“When you’re just getting started, many startups will take every user they can get. They have a strong idea of a problem and they want to attract as many users with that problem as possible. Unfortunately, when you open up the barn doors you get all sorts of people with all sorts of problems. Some of them will try to hijack your product to solve a problem you didn’t intend to solve. By and large, these hijackers are users you don’t want.”
When starting out, a startup’s goal is to get traction. ASAP. That means getting to product / market fit. You cannot do this unless you’re laser clear on who your ideal users and/or customers are. Then catering exclusively to them.
The rub is, by definition, you don’t know for sure who your ideal users (and/or customers) are until you get product / market fit. At any point in time however you need to have a clear hypothesis as to who they are. Testing and pivoting your way to certainty. Ironically, the job is to whittle down the group of ideal users and/or customers as much as possible, as fast as possible – until you hit product / market fit. Then you can dominate and expand.
Michael Siebel expands on why getting distracted by the ‘wrong’ users can kill your startup.
300% IN SIX MONTHS
How do you grow sustainable, scalable inbound traffic 300% in 6 months – without spending a single penny? Gleam did just that. But how? 1) Publish two strategic & actionable blog posts per month, 2) Get your posts in front of the right audience, 3) Produce evergreen content geared around well-researched keywords, 4) Nurture your email list with exclusive & valuable content, 5) Leverage integration partners on mutually beneficial business development initiatives, 6) Produce a series of kick-ass product guides, 7) Publish case studies that ‘don’t suck’, 8) Run contests with partners to gain quick exposure, 9) In-app branding, carefully split-tested for maximum effect.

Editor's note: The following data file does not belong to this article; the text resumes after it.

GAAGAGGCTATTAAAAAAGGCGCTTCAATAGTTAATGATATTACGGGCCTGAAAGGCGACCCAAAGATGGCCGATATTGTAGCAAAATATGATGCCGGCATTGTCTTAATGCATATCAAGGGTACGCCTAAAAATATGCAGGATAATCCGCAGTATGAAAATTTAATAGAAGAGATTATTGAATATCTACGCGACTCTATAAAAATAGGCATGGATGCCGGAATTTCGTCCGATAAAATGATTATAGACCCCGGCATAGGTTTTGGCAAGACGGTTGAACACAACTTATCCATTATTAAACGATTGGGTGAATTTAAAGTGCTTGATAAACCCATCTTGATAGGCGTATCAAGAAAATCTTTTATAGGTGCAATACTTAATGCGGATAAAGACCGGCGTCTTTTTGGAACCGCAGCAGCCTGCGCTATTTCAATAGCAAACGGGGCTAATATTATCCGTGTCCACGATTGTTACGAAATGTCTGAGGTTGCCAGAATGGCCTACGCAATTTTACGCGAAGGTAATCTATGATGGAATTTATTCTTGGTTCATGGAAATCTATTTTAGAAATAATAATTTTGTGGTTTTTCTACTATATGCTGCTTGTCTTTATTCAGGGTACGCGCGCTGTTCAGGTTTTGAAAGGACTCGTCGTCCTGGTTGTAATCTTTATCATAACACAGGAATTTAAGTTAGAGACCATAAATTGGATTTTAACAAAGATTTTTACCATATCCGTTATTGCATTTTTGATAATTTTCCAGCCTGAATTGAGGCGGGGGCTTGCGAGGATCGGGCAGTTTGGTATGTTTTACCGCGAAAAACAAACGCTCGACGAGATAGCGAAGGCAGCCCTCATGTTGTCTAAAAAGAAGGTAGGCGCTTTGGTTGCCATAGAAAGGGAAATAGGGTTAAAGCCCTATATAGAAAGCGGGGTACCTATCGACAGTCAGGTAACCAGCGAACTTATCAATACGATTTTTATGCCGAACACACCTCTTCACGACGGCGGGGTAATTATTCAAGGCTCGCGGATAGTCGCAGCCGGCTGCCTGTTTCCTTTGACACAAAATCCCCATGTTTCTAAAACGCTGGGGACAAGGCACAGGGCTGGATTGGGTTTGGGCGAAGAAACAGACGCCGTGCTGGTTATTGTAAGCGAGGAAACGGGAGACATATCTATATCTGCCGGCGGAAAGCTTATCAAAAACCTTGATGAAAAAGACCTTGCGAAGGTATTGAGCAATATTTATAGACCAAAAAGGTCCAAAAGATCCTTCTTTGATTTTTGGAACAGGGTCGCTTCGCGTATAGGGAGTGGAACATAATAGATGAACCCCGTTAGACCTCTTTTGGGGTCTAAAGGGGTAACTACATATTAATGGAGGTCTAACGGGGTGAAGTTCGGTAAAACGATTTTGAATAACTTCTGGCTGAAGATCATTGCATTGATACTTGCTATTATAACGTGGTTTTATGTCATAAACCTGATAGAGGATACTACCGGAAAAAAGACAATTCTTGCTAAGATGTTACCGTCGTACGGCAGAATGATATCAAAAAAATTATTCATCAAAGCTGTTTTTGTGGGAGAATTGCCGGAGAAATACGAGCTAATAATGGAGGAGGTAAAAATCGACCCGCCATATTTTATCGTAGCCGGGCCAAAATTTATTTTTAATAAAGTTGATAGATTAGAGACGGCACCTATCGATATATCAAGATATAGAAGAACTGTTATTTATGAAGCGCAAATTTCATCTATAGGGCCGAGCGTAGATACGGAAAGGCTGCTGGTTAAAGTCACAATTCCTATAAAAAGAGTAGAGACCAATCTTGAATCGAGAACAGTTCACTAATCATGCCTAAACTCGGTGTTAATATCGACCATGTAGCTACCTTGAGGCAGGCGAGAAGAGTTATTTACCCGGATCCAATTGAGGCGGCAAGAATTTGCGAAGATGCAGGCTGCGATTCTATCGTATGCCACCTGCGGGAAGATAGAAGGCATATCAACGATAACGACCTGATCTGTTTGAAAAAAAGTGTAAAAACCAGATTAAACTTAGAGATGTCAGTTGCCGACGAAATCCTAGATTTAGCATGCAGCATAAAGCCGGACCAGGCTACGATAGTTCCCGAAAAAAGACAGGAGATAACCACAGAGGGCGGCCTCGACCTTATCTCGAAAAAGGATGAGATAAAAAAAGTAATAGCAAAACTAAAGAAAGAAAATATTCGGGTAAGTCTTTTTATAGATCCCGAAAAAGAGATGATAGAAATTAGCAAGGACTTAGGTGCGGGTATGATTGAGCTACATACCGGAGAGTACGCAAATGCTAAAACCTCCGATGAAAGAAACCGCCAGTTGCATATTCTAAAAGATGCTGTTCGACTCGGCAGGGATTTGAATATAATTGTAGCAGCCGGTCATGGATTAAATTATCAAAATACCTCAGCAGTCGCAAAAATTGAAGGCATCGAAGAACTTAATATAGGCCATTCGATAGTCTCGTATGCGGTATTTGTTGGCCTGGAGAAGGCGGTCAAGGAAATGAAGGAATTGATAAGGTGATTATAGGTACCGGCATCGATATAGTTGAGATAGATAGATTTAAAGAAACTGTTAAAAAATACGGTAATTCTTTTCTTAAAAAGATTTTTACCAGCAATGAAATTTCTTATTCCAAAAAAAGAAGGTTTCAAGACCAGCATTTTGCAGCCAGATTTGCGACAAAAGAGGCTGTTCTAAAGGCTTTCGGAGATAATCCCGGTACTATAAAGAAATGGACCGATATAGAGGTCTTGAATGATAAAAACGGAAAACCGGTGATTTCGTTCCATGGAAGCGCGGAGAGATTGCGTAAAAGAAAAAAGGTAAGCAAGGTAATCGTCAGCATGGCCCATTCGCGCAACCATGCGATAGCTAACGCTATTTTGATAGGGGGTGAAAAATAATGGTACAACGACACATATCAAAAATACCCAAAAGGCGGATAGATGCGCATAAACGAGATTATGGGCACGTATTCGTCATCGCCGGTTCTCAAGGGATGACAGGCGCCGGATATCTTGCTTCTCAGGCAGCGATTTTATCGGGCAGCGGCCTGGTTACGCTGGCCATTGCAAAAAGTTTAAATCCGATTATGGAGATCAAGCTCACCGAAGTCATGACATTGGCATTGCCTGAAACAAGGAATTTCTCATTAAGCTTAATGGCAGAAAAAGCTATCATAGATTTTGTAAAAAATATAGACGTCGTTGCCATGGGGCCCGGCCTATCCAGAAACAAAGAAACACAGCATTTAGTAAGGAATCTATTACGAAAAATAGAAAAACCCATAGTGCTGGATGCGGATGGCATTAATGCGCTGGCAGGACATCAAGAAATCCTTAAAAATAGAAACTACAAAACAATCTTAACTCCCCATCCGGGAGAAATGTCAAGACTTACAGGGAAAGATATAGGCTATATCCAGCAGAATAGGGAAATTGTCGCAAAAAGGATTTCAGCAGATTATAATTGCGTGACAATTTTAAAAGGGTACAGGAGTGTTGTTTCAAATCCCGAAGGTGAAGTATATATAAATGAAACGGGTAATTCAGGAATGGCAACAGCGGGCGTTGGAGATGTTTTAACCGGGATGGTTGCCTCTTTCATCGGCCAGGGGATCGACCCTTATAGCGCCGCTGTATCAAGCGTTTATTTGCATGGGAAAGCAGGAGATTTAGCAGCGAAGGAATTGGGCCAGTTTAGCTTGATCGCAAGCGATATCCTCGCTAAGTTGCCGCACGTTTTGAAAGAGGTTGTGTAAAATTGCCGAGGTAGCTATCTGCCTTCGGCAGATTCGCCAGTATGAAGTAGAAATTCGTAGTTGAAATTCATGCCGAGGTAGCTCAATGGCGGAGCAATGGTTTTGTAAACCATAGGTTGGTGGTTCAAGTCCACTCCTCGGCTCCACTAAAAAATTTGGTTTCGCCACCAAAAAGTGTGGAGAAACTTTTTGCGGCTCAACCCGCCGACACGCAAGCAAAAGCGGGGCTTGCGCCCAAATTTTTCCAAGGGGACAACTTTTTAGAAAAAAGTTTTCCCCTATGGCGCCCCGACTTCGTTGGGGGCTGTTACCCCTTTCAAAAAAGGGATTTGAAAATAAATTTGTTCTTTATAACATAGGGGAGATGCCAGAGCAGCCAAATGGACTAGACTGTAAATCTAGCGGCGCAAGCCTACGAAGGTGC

THE 50 FASTEST-GROWING B2B COMPANIES
Drift recently partnered with Mattermark to identify key marketing and sales techniques used by the 50 fastest-growing B2B companies in the US. Some highlights: 1) 44% offered downloadable content of which 4% is un-gated, 2) 22% have a live chat widget on their website. The trend according to Drift is to remove all content friction and to provide a more personalised live-chat experience.
BEATING THE BIG BOYS AT INSTAGRAM
Half of the biggest companies actively use Instagram as part of their marketing mix.Kara Burney outlines some ways your startup outperform them. In sum: 1) Most big companies engage during the traditional ‘working day’ yet many Instagram users are active round the clock – including Sundays, 2) Most big companies don’t bother using a filter – yet the Mayfair filter works a treat, 3) Most big companies use the exclamation mark but to little effect – data however shows that 11+ hashtags plus question marks are effective.
VC-BACKED FINTECH, Q2 2016